So You Want To Go Camping In Iceland In Winter?

I recently had someone ask me about my experience traveling Iceland in wintertime, and after a couple emails, I decided to spin up my thoughts and experiences with that into a blog post.

Going to Iceland at any time of the year should be a no-brainer. Many consider it the New Zealand of the North and Iceland quickly became one of my favorite countries. The place is just breathtaking no matter when you see it, but in winter, it is certainly more unique.

The bummer is only about 5 hours of light. The bonus is better chances of seeing the beautiful Aurora Borealis, better known as The Northern Lights. And the risk, is the weather.

I went to Iceland for a week last December, brought all my winter camping gear, rented a Jeep 4×4, and started driving south out of Reykjavik around 7 am on a Tuesday morning.

Less than an hour into the drive, it was a complete whiteout ice-storm with 50mph winds. Once past the dim city streetlights, it was literally impossible to tell the difference between the road and the surrounding snow blown fields of Southern Iceland. We had to turn around.

Though when I made the move, not being able to see where the road began and ended, the intended three point turn took us right into a snowy ditch and the next hour was spent digging the car out with my ice ax in the middle of the storm before an emergency crew drove by and helped us out. It was quite the way to start the adventure!

We eventually made it back to a hostel in the city and spent the next 24 hours snowbound, walking the town and going to the local geothermal pool. That’s what Icelanders do in winter. They go to the pool. Sometimes twice a day…

The storm on the Southern coast (The Golden Circle) wasn’t letting up, so I shifted plans and we went North, with sights set on the Snæfellsnes Peninsula. Four hours later, we were exploring amazing seaside vistas and setting up camp in the hills just above Kirkjufell mountain.

It was simply stunning and I could not have been happier that the original plan went to shit and a new unexpected one unfolded!


As far as where to sleep when you visit Iceland, farmstays are cool but the best experiences you’ll have will be camping in the countryside. A beautiful thing about the country is that as long as you are not on private property, it is free and acceptable to camp anywhere in the country.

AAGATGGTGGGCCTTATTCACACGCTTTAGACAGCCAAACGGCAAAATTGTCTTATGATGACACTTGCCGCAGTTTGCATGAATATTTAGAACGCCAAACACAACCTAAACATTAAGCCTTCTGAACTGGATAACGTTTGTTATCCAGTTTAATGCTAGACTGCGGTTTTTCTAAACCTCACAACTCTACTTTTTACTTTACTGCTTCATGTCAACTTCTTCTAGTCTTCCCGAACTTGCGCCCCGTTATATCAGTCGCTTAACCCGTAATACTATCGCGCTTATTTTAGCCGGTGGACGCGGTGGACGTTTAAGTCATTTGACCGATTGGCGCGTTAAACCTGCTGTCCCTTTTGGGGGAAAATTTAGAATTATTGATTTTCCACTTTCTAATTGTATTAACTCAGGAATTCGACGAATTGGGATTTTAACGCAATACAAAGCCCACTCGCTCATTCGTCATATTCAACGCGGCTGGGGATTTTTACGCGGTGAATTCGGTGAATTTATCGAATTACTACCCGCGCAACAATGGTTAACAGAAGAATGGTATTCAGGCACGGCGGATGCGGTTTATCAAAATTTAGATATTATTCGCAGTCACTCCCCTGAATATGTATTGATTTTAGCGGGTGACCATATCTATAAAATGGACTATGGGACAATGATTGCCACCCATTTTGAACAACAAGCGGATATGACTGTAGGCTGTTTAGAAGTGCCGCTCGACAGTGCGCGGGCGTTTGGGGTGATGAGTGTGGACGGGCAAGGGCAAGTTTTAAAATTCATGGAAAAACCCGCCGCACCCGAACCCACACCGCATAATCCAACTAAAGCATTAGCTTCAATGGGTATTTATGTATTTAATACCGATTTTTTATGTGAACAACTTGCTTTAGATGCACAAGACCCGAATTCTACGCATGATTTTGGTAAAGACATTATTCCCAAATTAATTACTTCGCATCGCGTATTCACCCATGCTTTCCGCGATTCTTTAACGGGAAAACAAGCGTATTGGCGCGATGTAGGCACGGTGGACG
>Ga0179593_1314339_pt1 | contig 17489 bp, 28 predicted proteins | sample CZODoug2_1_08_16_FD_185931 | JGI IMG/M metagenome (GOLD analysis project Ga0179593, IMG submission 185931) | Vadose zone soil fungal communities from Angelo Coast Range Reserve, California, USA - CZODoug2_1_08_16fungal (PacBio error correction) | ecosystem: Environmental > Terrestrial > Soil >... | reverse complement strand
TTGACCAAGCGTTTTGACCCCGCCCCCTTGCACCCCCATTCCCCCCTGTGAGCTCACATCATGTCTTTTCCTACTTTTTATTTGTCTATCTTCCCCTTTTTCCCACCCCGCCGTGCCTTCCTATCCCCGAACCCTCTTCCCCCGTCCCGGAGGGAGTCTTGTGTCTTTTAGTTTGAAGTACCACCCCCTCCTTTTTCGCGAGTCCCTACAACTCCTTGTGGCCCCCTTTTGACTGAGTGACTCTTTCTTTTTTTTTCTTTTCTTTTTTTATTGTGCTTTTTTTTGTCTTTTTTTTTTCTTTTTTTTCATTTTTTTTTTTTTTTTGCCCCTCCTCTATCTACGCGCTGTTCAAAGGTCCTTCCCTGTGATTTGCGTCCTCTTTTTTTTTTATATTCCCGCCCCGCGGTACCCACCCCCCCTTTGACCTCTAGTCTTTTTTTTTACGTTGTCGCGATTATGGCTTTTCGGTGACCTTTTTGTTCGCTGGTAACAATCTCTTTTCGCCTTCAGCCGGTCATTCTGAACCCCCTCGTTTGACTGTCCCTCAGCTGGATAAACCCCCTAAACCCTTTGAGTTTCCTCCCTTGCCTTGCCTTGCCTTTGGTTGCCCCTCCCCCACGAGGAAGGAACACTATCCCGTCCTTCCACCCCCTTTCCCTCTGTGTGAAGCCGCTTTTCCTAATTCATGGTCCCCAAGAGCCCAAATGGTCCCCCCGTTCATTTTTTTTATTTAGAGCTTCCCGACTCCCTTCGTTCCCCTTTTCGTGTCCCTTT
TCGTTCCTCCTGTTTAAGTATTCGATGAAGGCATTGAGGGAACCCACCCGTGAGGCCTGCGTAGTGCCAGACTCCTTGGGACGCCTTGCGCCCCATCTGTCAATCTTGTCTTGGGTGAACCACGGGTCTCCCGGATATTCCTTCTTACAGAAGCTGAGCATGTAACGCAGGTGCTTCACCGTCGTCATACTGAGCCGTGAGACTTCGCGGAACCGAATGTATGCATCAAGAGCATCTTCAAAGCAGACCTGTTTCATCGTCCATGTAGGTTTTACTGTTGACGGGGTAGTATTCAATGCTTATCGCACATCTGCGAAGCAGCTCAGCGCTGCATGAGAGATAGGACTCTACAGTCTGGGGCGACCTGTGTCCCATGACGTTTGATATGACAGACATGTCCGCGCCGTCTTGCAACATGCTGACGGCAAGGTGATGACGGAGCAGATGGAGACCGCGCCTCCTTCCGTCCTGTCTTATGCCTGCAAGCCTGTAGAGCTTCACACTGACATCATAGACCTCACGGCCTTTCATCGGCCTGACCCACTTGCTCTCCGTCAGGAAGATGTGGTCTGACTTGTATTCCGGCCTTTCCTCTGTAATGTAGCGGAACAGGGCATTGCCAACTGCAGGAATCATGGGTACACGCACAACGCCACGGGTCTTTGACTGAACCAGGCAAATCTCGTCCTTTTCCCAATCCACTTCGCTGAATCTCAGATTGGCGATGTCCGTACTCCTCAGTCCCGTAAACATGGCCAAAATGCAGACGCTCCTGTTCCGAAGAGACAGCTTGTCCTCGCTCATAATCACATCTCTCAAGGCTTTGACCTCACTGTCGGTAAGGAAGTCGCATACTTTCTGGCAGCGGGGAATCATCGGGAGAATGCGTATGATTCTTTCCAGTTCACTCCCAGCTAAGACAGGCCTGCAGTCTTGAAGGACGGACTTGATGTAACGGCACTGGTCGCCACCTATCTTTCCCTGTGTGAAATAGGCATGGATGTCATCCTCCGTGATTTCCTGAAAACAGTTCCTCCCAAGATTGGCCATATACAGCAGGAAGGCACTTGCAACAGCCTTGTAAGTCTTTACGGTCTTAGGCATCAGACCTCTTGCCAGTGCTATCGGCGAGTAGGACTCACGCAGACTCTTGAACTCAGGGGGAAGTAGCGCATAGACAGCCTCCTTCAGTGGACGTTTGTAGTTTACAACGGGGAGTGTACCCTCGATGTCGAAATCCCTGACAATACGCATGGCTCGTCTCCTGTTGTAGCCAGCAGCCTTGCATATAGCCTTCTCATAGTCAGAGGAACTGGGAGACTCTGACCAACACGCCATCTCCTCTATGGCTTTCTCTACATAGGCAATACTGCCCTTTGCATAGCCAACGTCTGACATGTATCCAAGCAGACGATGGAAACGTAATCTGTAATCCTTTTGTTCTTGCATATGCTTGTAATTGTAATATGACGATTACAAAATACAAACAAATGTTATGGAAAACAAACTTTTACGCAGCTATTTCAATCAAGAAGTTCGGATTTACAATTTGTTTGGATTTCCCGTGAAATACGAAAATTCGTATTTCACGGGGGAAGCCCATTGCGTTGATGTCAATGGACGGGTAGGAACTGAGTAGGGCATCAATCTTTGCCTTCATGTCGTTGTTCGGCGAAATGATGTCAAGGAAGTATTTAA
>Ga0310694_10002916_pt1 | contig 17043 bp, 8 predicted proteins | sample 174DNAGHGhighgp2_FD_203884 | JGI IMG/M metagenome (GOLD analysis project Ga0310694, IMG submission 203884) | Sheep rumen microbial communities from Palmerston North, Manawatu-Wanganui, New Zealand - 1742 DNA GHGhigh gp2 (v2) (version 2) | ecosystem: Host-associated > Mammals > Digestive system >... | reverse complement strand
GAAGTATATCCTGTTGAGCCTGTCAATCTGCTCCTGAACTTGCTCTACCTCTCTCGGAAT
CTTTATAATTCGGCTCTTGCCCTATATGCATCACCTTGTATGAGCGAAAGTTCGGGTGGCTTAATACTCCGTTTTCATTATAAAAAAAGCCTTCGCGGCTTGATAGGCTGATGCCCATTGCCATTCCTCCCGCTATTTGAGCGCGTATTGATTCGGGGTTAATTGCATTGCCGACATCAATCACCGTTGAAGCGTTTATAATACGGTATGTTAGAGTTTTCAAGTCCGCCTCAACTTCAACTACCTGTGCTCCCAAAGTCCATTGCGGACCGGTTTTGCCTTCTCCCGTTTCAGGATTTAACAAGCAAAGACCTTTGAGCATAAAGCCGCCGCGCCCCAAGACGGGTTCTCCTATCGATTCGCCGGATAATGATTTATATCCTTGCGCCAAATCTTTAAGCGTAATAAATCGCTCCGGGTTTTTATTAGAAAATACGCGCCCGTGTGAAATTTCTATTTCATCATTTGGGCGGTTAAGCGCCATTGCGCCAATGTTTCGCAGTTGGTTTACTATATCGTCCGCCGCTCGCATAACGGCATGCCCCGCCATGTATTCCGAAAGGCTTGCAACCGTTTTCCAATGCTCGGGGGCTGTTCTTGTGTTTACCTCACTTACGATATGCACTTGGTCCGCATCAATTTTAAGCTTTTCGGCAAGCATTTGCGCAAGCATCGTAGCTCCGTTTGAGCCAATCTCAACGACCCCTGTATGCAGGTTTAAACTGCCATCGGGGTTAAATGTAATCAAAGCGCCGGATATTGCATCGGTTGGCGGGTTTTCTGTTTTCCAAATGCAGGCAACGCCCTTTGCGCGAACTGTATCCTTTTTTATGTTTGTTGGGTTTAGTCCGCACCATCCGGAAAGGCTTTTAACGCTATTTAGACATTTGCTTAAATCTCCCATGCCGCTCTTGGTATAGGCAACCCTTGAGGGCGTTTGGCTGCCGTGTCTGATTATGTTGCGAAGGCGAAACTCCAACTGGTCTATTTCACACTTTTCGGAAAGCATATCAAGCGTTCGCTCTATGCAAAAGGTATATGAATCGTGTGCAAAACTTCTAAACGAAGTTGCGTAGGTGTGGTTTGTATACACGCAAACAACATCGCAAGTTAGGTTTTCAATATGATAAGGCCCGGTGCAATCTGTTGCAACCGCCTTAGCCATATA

The small print is that you can’t spend more than one night in a single spot, and you can’t have a compound of more than three tents.

“Camping with no more than three tents is allowed on uncultivated ground for a single night, unless the landowner has posted a notice to the contrary. However, campers should always use designated campsites where they do exist. Do not camp close to farms without permission. If a group of more than three tents is involved, these campers must seek permission from the landowner before setting up camp outside marked campsite areas.” – Environmental Agency of Iceland

Of course, going to Iceland in the winter turns camping into its own new beast of a challenge. But if you have the proper gear and are up for the adventure, arctic outdoor camping is the way to go.

It is definitely a more unique experience than car camping and also runs less of a risk of another driver slamming into your parked car as you’re sleeping on the roadside. After our experience going off road, we ended up seeing and helping 4 other cars who slid off throughout the week there.


Recommended Cold Weather Camping Gear:

  • I used my Hilleberg Savio tent, which is a 3-person, 4-season arctic and high altitude expedition tent. You can find cheaper winter expedition tents, like the North Face VE-25, but I always recommend what I’ve used and trust 110% with my life. From experience, the Hilleberg Saivo has been simply bombproof, keeping me safe and comfortable in storms dropping over a foot of snow on Mount Rainier, and with winds more than 60mph in Iceland. The material on the Hilleberg is more durable, and it’s much simpler to set up being that the fly and the inner tent are one piece, rather than risk your top tent layer flying away the moment you pull it out of the bag. Of course, the price difference isn’t small, but if you’re venturing into these types of places, think of it as a life insurance investment. The right tent is maybe 60-70% of the battle, and knowledge and technique for keeping warm inside makes up the rest! Check out this post for helpful tips on how to keep your tent warm.
  • For clothing, it’s all about layering. Very thin,sweat-wicking liner socks underneath thick warm wool socks. Thin quick dry liner gloves (like the Outdoor Research PL Base Sensor glove) underneath down mittens or bomber expedition gloves. Never wear cotton close to skin, or really even at all. It’s heavy and doesn’t do well with water/snow. A down parka is wonderful for the cold high alpine and tundras, or simply just hanging around your camp or car at night. The Eddie Bauer Peak XV is awesome and currently on sale.
  • Gore-tex bib pants are always better than waist-high snow pants. Patagonia and Outdoor Research make solid alpine bibs and you can find others here.